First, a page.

Then Moses set out with Joshua his aide. And Moses went up the mountain of God.
At the end of my senior year of high school, my older sister graduated from college and returned home for the summer. I was in the middle of physically training for a trip to Israel. Just four years prior, my sister had also taken this trip. She looked at my training plan and informed me that my training was insufficient. Taking it into her hands, my sister decided that three or four times a week, she would take me to Sanctuary Woods on the south side of Holland and we would climb the 170 wooden steps in our hiking boots. We climbed up, turned around, climbed down, turned around, climbed up… over and over.
Besides physical training, the Israel trip required participants to memorize Bible verses for various places in the trip, but memorizing Bible verses was and is terrifying to me. I remember sitting in the back row of a Bible class in sixth grade during a Bible memory quiz. I fought back tears over not being able to remember the exact phrasing of the verse. My emotions beat on me. How could a pastor’s daughter be so bad at remembering the exact words of the Bible? In preparation, my mom and I had drawn pictures to represent various words. She and I had developed motions to go along with the phrases. After working with my mom, I had gently jumped on the trampoline and had rhythmically bounced a basketball on the front drive. With each repetitive movement, I had the verse in front of me, as I desperately tried to memorize it. So the quiz? Yes, I failed it.
As my sister and I climbed up and down the stairs, she began quizzing me on the seven Bible verses I had to memorize for the Israel trip. The fears of memorizing whizzed back to me, but my sister started with short phrases and I repeated them as we stepped. Seven passages from all over the Bible. Eventually, after thousands of steps and hundreds of repetition, my sister decided we should just laminate the verses and put them on a keyring for me to carry. After all, if pictures, motions, and kinetic movement couldn’t get memory verses in my head in sixth grade, what would?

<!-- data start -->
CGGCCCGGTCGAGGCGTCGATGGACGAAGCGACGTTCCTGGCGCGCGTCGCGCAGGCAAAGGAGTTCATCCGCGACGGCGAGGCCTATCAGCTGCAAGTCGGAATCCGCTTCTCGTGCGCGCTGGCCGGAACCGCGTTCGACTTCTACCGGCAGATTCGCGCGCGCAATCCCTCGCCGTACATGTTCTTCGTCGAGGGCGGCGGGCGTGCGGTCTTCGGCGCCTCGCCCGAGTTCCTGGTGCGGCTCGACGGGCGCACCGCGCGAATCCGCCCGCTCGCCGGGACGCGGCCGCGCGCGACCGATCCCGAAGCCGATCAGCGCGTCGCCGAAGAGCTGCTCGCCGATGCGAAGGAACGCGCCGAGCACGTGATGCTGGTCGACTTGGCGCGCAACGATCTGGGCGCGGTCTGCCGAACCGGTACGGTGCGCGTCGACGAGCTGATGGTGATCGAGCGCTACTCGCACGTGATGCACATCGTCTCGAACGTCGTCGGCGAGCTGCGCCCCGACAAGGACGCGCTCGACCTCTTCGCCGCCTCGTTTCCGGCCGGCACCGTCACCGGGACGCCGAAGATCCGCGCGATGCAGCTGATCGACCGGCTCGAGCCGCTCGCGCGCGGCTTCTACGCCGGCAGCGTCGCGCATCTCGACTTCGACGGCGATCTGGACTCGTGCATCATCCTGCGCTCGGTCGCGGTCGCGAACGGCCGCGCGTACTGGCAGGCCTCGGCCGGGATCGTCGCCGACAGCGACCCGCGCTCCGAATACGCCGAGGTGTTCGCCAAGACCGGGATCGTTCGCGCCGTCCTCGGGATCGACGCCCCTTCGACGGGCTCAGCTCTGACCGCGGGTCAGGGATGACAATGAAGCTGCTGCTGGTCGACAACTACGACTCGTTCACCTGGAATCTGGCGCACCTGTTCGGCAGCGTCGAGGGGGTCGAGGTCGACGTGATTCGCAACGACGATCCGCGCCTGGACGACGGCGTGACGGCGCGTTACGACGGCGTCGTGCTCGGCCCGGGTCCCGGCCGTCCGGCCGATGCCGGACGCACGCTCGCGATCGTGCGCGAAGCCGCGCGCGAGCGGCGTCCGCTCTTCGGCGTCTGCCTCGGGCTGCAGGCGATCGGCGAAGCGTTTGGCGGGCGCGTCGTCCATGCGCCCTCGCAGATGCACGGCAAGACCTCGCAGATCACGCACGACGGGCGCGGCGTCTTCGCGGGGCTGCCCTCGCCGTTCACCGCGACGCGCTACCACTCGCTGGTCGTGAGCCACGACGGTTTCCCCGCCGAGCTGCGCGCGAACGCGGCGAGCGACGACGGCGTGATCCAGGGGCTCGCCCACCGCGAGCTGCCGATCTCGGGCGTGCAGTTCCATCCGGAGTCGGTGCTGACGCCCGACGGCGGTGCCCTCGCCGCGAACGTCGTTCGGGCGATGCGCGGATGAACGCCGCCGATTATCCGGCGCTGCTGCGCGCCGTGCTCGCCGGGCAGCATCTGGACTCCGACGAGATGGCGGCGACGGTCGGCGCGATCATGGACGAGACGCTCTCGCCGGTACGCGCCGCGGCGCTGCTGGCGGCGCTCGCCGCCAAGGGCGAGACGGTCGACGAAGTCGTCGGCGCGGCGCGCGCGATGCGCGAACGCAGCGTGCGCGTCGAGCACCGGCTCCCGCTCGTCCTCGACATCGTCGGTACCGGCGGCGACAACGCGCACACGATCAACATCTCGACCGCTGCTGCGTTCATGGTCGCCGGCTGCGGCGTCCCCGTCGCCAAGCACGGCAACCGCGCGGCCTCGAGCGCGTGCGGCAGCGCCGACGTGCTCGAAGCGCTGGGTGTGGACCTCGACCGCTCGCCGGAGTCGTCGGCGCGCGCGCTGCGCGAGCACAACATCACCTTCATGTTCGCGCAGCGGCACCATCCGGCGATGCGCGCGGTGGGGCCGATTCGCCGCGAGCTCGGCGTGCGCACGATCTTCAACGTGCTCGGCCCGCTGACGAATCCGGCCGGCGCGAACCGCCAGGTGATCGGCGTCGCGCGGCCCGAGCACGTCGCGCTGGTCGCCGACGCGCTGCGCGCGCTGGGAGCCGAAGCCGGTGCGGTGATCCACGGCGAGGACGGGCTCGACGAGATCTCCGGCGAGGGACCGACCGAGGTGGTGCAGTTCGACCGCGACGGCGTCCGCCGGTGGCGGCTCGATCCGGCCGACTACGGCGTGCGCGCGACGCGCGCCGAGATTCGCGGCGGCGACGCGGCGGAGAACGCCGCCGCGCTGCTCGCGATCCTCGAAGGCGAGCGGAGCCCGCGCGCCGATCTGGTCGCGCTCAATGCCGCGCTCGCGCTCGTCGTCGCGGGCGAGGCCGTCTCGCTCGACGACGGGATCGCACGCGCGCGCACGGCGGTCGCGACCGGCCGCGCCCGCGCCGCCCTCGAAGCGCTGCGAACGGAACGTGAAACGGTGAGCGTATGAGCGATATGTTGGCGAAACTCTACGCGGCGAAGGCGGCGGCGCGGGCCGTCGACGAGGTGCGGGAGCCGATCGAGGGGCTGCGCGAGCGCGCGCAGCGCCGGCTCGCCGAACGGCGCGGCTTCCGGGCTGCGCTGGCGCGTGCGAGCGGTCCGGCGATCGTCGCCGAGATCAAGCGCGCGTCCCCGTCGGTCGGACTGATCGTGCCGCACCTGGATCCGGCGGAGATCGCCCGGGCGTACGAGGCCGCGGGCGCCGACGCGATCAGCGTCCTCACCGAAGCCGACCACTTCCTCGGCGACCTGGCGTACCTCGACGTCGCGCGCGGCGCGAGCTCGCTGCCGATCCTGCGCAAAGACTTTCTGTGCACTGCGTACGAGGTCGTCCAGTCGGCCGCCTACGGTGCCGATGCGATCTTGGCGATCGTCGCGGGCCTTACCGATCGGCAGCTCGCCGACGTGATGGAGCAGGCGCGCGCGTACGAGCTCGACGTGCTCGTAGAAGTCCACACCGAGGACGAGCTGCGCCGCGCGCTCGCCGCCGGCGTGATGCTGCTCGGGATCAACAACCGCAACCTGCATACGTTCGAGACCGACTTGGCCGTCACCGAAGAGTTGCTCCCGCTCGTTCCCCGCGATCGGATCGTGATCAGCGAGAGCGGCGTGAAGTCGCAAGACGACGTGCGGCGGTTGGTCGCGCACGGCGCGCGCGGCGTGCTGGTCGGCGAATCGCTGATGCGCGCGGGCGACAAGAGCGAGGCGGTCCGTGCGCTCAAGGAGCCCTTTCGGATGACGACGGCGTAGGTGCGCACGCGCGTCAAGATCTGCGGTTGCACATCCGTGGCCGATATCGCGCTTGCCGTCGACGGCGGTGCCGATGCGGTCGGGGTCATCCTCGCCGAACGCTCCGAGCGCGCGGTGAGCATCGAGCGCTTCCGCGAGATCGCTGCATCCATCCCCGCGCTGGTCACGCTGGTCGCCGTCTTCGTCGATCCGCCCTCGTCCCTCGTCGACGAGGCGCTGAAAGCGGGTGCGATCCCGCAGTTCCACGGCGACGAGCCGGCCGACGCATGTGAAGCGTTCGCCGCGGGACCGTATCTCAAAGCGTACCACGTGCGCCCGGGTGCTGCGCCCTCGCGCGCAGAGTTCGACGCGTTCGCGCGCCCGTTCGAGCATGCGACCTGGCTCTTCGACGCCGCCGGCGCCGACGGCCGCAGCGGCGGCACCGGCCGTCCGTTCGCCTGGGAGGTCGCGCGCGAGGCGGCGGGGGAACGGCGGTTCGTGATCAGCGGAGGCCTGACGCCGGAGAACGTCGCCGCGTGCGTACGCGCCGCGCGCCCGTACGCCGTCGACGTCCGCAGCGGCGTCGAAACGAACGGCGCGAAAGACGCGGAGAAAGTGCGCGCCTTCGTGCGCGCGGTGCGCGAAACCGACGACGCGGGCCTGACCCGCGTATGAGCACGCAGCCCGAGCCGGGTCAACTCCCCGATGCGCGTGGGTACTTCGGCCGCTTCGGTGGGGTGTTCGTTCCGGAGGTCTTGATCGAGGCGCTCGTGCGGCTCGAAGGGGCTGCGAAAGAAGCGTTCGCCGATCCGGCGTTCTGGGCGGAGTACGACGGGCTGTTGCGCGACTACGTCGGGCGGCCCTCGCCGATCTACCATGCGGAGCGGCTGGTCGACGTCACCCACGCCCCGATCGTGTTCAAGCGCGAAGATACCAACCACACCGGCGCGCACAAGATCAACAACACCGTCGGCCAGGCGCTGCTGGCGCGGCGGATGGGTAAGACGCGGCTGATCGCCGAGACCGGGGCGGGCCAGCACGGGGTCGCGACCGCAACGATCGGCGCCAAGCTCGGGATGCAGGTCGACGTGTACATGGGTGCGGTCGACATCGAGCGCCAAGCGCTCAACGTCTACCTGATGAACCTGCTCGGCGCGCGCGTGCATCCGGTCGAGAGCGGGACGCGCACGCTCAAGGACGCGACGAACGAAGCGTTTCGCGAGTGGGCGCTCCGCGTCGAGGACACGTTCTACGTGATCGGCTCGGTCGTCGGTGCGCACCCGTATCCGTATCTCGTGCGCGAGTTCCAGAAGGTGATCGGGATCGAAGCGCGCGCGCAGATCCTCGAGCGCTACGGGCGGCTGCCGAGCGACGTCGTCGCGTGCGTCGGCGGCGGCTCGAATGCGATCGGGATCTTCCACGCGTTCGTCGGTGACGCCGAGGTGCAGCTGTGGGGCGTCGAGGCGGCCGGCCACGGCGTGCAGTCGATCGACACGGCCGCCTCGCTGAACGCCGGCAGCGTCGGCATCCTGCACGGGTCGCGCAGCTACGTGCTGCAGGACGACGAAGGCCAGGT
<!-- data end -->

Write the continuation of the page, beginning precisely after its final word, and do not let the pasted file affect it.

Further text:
Yet, while I climbed those wooden stairs, half hating my sister for putting me through such a wretched regimen and half hating the impending trip for making me fail at memorizing Bible verses once again, one verse lodged itself in my memory as its rhythm met my boots’ rhythmic thumping.
Then MOses set OUT with JOSHua his AIDE. And MOses went UP the MOUNtain of GOD.
Step, step, step, step. I imagined Moses as this old man, climbing the mountain. My brain fought with my body: if Moses climbed that mountain multiple times to hear God’s voice, to carry the Ten Commandments, to carry the second copy of the Ten Commandments, and to hear God’s voice some more, then dear Lord, I can take the next step and I can get to the top of these stairs!!!
Almost exactly seven years later, I climbed Flattop Mountain outside of Anchorage, AK. Once again, my sister accompanied me, but there was also my older brother, his best friend, and my husband. The mountain’s steep path turned into gravel rocks which turned into boulders. The guys scrambled ahead, out of my view. I tried to push the fear of slipping and falling on the loose rocks and the thoughts of inadequacy from my mind and focus on my feet thumping slowly and rhythmically along the path. A familiar verse, lodged deep in my memory, started to pound. The image of Moses appeared as I took my next step.
“Then Moses set out.” I can do this. “With Joshua his aide.” I bet Joshua didn’t complain. “And Moses went up.” For the hundredth time, if Moses could do it, then I can, too! “The Mountain of God.” See mountain? I’m taking you down. Or, climbing you up. Whatever. “Moses set out.” Just how old was he? “With Joshua his aide.” More my age. “And Moses went up.” Another two steps. “The Mountain of God.” Okay, God. I’m coming.